A forensic interview with the oldest child under Carter’s supervision was conducted at the Talbot County Children’s Advocacy Center days after the DSS report was made. The child described instances of drug use in the house and domestic violence incidents involving Carter, another household member and the younger child. The child reported seeing Carter drop the infant, and a bruise consistent with the incident was observed on the baby’s head.
The younger child was also interviewed at the CAC. The child told staff that her family was perfect and they all loved each other, Grunden said. However, when staff members told the child what her older sister said, the child replied that her sister “doesn’t lie.”
Carter was arrested on numerous charges, including sexual abuse of a minor, sex offenses, second-degree assault and child neglect, in early August 2021. Records from the Talbot County Detention Center indicated that he tested positive for alcohol, marijuana, benzodiazepines, methadone, cocaine and PCP at the time of intake, Grunden said.
Monday’s scheduled jury trial was set to be the first of three trials for Carter’s charges. The two upcoming trials were canceled and all remaining charges were dismissed following the plea.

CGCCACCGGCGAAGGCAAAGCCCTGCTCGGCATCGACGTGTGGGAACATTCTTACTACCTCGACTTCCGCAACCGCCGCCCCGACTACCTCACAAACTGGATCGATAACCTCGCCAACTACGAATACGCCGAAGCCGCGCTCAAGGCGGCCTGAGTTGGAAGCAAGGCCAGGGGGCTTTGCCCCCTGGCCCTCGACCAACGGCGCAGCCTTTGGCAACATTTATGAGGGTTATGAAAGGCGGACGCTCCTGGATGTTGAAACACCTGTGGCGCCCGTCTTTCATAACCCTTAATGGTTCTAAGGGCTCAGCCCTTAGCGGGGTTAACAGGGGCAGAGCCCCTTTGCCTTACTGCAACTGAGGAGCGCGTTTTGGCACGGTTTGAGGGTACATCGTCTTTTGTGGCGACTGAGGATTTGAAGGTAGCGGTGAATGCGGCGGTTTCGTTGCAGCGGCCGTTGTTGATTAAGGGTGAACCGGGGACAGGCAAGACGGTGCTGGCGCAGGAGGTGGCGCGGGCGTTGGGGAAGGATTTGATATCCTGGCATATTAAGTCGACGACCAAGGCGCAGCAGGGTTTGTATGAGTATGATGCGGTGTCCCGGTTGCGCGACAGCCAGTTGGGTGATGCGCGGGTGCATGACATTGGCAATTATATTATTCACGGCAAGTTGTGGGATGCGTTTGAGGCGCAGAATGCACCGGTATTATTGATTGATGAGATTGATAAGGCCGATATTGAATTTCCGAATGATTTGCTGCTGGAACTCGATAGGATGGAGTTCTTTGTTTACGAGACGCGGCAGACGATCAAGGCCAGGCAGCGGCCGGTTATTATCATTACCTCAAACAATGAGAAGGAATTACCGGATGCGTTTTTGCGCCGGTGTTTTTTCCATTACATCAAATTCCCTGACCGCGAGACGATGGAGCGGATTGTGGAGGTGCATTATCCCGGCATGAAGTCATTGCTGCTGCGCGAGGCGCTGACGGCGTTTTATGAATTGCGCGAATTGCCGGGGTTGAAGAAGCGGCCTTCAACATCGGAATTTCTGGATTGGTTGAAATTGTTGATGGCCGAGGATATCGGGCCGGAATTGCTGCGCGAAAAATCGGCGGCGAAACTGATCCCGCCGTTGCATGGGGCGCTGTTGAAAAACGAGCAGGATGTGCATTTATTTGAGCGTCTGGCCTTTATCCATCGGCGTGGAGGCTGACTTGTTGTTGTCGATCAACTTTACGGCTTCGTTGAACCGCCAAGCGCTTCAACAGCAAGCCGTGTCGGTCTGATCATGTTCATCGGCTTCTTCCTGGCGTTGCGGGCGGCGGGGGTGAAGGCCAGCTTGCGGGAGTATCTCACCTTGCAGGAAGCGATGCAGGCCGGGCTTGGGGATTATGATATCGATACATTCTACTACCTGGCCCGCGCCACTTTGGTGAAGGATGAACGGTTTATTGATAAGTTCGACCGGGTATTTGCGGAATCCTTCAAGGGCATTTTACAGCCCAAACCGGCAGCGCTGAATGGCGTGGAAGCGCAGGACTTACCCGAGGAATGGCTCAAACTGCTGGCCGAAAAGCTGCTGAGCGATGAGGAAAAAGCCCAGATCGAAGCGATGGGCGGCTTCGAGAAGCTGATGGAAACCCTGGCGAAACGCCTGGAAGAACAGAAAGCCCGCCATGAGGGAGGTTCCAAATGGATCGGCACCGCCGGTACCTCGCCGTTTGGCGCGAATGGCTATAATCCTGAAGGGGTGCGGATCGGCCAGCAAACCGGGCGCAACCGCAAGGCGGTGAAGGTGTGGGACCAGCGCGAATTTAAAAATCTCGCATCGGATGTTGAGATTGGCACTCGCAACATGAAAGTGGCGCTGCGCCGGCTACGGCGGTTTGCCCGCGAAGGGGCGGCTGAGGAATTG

Prior to sentencing, Grunden detailed Carter’s major prior criminal history, which included numerous drug charges, assault and a fourth-degree sex offense conviction from 2008 involving a teenage female.
Defense attorney So Alexandria Chun asked the court to accept the state’s recommendation of 18 months of active incarceration, explaining that the first half of 2021 was tough for Carter’s family and he was under a lot of stress.
Chun said that while Carter struggled with substance abuse, he had been in several treatment centers while in custody following his arrest and was currently in a sober living house. She asked the court to let him complete his treatment so he could get back on track with his family.
“Again, this man does not have much, and he has a lot of flaws and a lot of demons, but one thing he loves is his family and to be without them for as long as he has, it’s been devastating,” she said. “And it’s not just hard on him, but it’s hard on his family as well, Your Honor, so I just want the court to take all of that into consideration.”